Most Recent Articles In Parties
Latest Parties Articles
- Jeremy Scott’s Powerpuff Girls x Moschino Party Draws Devon Aoki, Justine Skye, Serayah
- The CFDA, Vogue and Amazon Screen Season Premiere of ‘The Fashion Fund’
- Mulberry Hosts Shopping Event for New Yorkers For Children
More Articles By
On Wednesday night, at the IAC building on Manhattan’s west side, Valentino was playing tour guide.
“I have to explain,” the designer said, taking a break from showing Sarah Jessica Parker and Matthew Broderick around.
This story first appeared in the December 9, 2011 issue of WWD. Subscribe Today.
This was an actual launch party for a virtual museum, so a little explanation did seem in order. Valentino and Giancarlo Giammetti were celebrating the kickoff of their latest venture, the Valentino Garavani Virtual Museum, a free app that catalogues the designer’s career archives in a digital gallery space. The building’s ultramodern lobby had been repurposed as party space for the evening, and an animated run-through of the museum’s offerings was broadcast on the high walls, occasionally casting the room in a warm red glow.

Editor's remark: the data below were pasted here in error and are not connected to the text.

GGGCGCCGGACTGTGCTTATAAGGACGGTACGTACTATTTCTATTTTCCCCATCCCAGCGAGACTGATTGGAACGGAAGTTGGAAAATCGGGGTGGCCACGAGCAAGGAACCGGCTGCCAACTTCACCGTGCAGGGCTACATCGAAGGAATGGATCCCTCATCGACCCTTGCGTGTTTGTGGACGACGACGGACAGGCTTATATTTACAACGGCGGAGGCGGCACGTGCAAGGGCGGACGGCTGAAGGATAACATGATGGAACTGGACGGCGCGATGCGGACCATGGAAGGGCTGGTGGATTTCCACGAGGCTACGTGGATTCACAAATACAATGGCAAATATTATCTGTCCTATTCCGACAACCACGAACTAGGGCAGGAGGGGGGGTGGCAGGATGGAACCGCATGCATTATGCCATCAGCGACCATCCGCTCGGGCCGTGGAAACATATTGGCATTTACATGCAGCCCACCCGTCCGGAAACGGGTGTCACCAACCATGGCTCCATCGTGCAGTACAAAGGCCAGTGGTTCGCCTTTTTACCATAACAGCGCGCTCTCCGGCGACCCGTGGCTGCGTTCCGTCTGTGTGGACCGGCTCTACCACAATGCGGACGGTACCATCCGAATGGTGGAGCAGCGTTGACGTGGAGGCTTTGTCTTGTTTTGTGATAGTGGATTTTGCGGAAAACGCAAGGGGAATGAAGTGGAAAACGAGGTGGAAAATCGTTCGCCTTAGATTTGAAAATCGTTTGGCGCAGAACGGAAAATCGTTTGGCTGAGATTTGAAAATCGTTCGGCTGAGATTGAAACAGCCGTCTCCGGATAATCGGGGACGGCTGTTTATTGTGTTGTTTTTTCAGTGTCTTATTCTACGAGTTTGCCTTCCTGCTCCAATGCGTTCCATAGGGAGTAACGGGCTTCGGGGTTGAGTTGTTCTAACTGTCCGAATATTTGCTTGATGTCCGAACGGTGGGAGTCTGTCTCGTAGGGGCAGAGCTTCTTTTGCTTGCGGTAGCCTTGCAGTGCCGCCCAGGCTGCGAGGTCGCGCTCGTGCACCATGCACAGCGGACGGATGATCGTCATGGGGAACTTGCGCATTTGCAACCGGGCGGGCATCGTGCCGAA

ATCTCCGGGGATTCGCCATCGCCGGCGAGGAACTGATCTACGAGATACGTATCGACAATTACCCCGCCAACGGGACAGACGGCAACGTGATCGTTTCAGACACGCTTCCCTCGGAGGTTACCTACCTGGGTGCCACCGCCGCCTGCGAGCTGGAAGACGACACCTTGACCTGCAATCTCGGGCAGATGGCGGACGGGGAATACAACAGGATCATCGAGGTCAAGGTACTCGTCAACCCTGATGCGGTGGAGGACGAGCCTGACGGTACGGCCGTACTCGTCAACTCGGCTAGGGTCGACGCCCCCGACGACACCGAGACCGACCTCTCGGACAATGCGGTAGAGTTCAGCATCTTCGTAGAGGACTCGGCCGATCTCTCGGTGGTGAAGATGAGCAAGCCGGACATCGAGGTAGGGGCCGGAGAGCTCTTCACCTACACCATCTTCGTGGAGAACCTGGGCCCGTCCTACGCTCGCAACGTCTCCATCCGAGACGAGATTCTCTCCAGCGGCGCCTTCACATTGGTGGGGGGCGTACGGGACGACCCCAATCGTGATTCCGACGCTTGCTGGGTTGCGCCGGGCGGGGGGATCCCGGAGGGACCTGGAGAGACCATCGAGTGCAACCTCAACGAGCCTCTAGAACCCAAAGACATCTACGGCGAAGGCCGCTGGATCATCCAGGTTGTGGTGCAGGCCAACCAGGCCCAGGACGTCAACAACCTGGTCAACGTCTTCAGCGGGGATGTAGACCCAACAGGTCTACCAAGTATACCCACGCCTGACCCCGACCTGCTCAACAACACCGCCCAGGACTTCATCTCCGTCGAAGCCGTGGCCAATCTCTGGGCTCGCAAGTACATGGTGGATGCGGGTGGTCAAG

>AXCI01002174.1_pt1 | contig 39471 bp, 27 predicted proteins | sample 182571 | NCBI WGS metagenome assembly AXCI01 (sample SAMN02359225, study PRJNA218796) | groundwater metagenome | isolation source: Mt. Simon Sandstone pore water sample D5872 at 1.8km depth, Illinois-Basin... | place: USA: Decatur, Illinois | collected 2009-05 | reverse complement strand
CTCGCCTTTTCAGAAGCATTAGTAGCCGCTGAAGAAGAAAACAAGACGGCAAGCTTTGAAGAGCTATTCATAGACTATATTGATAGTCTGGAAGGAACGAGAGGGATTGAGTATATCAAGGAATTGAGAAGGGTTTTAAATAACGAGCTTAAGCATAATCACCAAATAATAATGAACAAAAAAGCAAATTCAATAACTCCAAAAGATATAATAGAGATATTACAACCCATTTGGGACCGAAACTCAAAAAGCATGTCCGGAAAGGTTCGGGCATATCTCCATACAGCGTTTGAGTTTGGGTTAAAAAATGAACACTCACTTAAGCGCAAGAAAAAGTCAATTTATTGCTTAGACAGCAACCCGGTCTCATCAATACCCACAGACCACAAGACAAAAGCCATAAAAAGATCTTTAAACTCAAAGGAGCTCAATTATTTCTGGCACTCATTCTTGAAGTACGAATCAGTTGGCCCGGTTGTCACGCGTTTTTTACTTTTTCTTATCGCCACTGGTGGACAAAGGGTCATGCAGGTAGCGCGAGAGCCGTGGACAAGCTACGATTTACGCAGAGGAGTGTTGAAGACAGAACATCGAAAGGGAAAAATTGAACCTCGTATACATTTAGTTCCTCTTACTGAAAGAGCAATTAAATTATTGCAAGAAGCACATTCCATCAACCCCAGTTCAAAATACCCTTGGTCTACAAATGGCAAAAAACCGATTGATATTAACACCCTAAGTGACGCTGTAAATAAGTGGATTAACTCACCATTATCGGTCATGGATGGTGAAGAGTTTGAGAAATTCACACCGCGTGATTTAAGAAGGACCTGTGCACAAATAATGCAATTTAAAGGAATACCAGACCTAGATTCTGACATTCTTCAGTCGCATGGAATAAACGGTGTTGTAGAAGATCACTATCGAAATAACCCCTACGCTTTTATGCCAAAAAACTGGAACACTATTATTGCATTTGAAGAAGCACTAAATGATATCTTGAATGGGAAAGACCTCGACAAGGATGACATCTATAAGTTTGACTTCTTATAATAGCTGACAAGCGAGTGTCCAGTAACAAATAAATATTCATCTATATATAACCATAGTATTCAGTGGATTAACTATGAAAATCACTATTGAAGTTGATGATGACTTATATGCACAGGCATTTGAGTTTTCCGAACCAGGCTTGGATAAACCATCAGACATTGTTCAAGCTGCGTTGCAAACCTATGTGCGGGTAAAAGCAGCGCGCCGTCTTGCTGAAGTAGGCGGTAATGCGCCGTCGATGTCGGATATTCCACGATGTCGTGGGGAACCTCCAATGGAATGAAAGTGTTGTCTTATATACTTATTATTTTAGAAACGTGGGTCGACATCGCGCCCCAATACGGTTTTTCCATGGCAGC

“I am very happy, I have to tell you,” Valentino said as his guests took seats on low white lounges, “because I have seen it thousands of times, but never big like this.”
It was big. So big, in fact, that the swooping animations caused a few jokes about vertigo among the crowd, a fluctuating group that at various points in the evening included Broderick and Parker, Claire Danes and Hugh Dancy, Daphne Guinness, Courtney Love and Rachel Zoe.
“There was a tight close-up of some tulle from, I imagine, the latter part of the Sixties or the early Seventies,” Parker said when asked for highlights from her personal tour. “He described in minute detail every bit of the construction of it — from the pulling of the tulle, the stretching of the fabric, the precision of the pinning, the women with the pins in their mouths, every single thing.”
A bit earlier in the evening, Harvey Weinstein, a certified old-media mogul if ever there was one, stood in front of the screens. He offered up effusive praise for the new-media concoction, which led to a pretty obvious question.
“Nobody wants me to be an app,” he said with a grumbly laugh.